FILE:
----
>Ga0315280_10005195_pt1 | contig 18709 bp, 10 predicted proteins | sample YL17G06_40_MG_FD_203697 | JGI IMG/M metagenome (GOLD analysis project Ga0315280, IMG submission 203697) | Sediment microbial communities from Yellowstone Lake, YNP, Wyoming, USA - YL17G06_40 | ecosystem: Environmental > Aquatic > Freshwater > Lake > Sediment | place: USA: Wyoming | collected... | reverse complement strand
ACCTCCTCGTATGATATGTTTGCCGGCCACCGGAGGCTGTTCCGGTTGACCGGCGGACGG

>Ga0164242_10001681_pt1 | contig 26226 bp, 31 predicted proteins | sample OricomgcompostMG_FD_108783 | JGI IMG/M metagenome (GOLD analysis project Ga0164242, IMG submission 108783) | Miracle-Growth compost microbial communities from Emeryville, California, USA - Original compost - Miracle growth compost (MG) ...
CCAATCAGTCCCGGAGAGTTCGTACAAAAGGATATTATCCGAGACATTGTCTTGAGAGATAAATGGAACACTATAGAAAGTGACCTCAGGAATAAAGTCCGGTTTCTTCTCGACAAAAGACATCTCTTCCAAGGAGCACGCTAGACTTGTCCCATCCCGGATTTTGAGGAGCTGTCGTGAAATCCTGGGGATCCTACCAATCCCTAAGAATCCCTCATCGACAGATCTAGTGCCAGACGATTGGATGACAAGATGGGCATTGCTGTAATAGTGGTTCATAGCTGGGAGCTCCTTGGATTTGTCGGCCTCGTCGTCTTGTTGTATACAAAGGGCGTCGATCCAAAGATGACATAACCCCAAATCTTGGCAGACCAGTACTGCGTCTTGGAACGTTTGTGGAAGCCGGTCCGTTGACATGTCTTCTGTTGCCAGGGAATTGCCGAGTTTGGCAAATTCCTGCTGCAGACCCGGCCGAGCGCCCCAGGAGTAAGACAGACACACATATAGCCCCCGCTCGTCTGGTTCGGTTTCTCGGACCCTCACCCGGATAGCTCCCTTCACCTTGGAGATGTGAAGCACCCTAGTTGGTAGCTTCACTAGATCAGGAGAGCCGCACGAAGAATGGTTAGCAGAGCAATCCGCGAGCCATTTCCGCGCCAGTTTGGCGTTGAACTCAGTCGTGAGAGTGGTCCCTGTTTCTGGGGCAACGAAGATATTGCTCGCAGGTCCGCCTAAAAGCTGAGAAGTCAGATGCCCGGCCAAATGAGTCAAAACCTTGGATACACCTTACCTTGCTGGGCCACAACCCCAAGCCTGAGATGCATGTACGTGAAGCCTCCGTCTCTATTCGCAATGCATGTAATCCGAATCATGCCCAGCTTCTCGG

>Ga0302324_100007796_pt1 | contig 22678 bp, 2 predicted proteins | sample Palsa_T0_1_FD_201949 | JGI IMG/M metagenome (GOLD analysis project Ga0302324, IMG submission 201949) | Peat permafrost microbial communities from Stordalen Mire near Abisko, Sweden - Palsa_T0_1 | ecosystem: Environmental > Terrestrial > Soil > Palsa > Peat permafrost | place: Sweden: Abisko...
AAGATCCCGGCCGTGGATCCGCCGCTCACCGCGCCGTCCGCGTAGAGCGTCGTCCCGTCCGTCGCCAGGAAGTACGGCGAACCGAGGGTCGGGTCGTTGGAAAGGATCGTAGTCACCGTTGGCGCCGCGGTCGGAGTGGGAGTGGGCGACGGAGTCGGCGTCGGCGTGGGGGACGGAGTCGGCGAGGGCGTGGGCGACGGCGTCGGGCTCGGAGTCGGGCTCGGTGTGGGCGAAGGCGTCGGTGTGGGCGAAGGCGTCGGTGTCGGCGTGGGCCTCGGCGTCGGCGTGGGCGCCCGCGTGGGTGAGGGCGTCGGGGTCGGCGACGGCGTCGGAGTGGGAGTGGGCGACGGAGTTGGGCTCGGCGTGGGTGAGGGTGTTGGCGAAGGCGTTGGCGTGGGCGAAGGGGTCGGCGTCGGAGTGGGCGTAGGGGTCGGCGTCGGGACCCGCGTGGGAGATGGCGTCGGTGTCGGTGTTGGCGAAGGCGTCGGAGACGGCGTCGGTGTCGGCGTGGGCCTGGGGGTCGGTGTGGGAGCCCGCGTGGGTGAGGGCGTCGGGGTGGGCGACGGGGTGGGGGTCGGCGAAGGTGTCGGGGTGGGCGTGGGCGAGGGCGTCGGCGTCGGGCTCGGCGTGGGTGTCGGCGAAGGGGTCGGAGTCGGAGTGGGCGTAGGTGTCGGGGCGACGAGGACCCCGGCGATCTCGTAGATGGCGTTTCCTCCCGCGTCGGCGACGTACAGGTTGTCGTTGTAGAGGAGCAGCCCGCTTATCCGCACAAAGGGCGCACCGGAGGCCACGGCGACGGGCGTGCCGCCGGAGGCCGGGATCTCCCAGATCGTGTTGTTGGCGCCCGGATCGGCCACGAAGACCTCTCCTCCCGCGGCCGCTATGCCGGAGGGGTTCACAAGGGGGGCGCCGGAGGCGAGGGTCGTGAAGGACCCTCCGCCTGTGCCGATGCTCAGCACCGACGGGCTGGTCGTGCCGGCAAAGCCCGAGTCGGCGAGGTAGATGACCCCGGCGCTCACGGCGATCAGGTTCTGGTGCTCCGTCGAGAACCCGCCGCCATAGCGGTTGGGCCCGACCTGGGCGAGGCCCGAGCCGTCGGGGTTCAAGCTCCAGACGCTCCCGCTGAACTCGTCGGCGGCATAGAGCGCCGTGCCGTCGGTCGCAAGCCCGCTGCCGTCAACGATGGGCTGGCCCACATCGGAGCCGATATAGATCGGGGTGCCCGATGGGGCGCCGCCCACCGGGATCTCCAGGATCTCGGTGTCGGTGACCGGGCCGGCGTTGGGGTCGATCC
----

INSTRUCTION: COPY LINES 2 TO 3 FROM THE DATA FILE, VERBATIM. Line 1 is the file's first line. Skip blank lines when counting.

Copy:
ACCTCCTCGTATGATATGTTTGCCGGCCACCGGAGGCTGTTCCGGTTGACCGGCGGACGG

>Ga0164242_10001681_pt1 | contig 26226 bp, 31 predicted proteins | sample OricomgcompostMG_FD_108783 | JGI IMG/M metagenome (GOLD analysis project Ga0164242, IMG submission 108783) | Miracle-Growth compost microbial communities from Emeryville, California, USA - Original compost - Miracle growth compost (MG) ...